(2009) Tim Hamilton, Harper Voyager, £10.99, pbk, viii + 149 pp, ISBN 978-0-007-730473-8
This is a faithful graphic novel adaptation of the Ray Bradbury classic novella Fahrenheit 451 (1953). 451 degrees Fahrenheit is the temperature at which paper begins to burn at standard oxygen pressure. The classic novel concerns a fireman called Montag in a near future state that controls its citizens in part through dissuading them from having any creative thought. Consequently books are banned. Firemen in this future exist not to put out fires – modern apartments are in any case fireproof – but to burn any books discovered. Though the future society is not as bleak as in Orwell's 1984 -- in fact the society is remarkably similar to our own – the story does have the Orwellian elements of societal surveillance, propaganda and the threat of war.
The plot concerns Montag one day deciding to read one of the books he should have burned and then being turned on by its content. He begins to question what he and his firemen colleagues are doing and the way society is. His wife becomes scared and does not want to incur the wrath of the state being only too content to participate in the interactive TV soaps produced to satiate the population. Inevitably Montag's book reading runs the risk of being discovered by the authorities…
Now in addition to my recommending graphic novel readers to get this book (as after all it is an adaptation of one of SF's classics and Bradbury's only SF novel), SF book readers should get it too irrespective of whether they normally indulge in comic strip books. The reason is quite simply this: this particular graphic novel does delightfully subvert the art form. In the novel (and indeed the graphic novel) books are banned but instead graphic novel comic strips are encouraged! And here we have a graphic novel (that would in Montag's world be allowed) replacing a conventional book that the real-world novella, Fahrenheit 451, champions. The irony is inescapable and delightful.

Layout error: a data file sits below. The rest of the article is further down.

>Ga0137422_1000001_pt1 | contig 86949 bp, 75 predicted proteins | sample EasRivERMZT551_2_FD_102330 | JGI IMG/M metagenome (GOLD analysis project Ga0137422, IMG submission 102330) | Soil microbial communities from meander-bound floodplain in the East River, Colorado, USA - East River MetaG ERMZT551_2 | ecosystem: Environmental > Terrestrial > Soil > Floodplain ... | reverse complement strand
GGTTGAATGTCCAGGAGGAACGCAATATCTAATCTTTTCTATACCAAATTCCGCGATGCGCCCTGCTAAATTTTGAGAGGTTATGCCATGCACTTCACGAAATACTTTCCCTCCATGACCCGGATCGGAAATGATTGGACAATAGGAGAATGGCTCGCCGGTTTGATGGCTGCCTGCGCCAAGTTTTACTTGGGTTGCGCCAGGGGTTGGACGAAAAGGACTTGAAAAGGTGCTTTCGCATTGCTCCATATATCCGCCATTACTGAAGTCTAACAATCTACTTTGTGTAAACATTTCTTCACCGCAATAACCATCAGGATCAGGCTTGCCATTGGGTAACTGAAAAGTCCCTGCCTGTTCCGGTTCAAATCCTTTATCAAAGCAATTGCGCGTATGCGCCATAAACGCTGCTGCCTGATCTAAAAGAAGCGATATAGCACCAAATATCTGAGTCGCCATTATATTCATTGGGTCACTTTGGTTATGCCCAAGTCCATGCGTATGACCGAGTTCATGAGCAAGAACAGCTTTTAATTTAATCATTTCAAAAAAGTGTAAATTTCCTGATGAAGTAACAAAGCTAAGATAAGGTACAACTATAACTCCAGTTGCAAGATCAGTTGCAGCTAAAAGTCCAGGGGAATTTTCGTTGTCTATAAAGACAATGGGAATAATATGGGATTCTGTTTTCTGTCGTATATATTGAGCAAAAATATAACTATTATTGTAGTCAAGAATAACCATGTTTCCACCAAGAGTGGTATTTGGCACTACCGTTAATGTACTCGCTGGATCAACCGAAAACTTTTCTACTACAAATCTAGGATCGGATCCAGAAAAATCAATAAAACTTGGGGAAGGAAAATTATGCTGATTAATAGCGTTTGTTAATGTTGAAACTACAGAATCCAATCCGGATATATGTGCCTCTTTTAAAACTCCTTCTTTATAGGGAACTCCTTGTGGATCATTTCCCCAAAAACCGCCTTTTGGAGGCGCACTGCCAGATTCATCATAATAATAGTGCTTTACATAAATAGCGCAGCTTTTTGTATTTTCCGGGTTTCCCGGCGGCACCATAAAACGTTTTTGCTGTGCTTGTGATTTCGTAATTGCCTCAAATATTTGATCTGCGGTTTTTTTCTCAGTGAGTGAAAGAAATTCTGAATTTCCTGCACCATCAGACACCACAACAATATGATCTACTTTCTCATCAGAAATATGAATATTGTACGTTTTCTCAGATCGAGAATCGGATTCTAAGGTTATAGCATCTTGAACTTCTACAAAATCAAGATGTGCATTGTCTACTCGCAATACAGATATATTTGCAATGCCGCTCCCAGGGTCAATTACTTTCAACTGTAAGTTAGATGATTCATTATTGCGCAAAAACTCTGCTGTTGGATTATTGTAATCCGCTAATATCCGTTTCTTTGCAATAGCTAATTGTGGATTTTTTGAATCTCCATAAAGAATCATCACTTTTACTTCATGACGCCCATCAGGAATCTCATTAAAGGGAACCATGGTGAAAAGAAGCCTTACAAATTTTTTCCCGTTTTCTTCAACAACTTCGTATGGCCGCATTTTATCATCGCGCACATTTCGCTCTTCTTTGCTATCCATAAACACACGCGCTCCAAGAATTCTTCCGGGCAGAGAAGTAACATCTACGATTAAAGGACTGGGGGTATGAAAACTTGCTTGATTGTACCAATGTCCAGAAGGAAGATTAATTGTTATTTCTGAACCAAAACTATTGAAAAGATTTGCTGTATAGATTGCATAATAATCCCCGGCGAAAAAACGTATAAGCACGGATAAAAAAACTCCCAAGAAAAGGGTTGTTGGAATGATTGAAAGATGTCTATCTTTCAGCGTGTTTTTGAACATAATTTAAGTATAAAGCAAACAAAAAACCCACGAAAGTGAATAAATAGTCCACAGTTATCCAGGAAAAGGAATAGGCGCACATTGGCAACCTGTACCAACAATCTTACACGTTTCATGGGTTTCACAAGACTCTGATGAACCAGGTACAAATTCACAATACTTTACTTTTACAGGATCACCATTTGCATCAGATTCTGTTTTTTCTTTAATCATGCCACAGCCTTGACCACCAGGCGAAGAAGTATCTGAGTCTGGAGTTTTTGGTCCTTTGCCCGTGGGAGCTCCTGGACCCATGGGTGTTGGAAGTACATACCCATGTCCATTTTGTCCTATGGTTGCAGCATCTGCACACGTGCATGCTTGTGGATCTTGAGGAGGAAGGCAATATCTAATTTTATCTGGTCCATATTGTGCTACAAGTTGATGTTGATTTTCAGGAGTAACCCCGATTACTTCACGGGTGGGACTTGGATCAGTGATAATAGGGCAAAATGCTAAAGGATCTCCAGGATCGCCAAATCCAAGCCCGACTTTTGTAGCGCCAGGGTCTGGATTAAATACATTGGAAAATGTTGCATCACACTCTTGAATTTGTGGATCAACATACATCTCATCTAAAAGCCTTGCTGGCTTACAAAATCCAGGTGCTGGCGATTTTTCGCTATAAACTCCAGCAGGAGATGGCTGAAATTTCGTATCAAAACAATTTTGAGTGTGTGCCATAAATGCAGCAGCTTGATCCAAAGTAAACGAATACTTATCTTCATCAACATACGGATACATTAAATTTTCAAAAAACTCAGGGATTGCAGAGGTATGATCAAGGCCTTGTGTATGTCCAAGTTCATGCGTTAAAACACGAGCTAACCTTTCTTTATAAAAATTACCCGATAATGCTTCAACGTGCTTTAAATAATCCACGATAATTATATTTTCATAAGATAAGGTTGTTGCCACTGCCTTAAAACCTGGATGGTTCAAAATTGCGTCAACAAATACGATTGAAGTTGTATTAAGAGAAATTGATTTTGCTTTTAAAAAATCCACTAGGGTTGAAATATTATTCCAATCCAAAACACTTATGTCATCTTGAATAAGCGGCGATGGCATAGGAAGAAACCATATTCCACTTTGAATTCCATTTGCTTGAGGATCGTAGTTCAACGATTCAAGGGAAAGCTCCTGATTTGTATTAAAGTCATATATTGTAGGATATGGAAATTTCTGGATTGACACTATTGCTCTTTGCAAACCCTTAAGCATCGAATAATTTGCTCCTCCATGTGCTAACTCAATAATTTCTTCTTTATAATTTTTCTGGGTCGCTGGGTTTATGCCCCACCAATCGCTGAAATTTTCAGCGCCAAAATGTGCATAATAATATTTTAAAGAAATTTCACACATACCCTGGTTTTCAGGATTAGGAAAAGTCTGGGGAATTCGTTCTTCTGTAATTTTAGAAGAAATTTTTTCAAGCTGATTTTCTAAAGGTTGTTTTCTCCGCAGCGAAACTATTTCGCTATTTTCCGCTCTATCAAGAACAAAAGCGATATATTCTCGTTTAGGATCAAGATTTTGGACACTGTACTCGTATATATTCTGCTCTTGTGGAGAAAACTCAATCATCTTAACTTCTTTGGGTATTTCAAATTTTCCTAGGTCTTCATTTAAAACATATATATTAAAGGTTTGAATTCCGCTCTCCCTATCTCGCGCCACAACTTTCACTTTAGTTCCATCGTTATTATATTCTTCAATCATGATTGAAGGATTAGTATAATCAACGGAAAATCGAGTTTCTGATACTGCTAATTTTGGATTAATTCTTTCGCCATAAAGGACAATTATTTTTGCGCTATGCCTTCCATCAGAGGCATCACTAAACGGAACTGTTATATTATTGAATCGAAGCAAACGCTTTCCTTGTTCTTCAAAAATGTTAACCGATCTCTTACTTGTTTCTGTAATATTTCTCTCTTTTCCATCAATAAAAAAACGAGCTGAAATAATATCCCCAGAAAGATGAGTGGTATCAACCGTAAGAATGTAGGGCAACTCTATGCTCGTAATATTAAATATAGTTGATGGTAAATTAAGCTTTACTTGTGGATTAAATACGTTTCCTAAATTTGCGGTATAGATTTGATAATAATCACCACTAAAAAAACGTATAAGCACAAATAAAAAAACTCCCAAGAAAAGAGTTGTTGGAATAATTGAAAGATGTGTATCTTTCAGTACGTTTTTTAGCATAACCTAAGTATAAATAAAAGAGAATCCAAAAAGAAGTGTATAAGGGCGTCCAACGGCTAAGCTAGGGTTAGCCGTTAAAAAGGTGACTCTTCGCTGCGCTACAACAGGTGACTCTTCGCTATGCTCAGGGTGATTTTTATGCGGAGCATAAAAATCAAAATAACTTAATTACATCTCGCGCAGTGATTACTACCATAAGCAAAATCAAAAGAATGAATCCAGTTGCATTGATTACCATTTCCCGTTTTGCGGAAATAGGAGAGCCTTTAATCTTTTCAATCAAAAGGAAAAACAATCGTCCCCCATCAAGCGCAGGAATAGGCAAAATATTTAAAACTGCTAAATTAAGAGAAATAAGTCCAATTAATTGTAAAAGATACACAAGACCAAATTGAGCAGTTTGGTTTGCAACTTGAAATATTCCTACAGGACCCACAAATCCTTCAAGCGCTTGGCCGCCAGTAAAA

There are other reasons why conventional SF book readers might want to seek out this graphic novel. Yes, it is faithful with passages of dialogue taken straight from the original novella. But in addition to this very worthy reason, there is an introduction by Ray Bradbury himself explaining the original story's origins and how only recently he has come to realise that for many years he had mis-remembered how it actually came to be conceived. Ray Bradbury also extols us to choose a book we would wish to memorise against the coming book burning so that we can discuss with fellow Fahrenheit 451 readers the reasons for our respective choices. Of course this is a cruelly, near-impossible task for the SF book readers I know whose collections come to nigh on a thousand or more titles and who cherish every one.
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